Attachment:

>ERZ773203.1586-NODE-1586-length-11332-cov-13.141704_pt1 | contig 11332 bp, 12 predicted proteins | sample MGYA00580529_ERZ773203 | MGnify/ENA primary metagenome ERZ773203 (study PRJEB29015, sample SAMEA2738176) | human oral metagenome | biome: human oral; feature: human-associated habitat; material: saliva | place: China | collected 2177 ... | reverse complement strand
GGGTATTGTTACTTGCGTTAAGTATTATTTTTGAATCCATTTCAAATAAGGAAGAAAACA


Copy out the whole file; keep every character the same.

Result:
>ERZ773203.1586-NODE-1586-length-11332-cov-13.141704_pt1 | contig 11332 bp, 12 predicted proteins | sample MGYA00580529_ERZ773203 | MGnify/ENA primary metagenome ERZ773203 (study PRJEB29015, sample SAMEA2738176) | human oral metagenome | biome: human oral; feature: human-associated habitat; material: saliva | place: China | collected 2177 ... | reverse complement strand
GGGTATTGTTACTTGCGTTAAGTATTATTTTTGAATCCATTTCAAATAAGGAAGAAAACA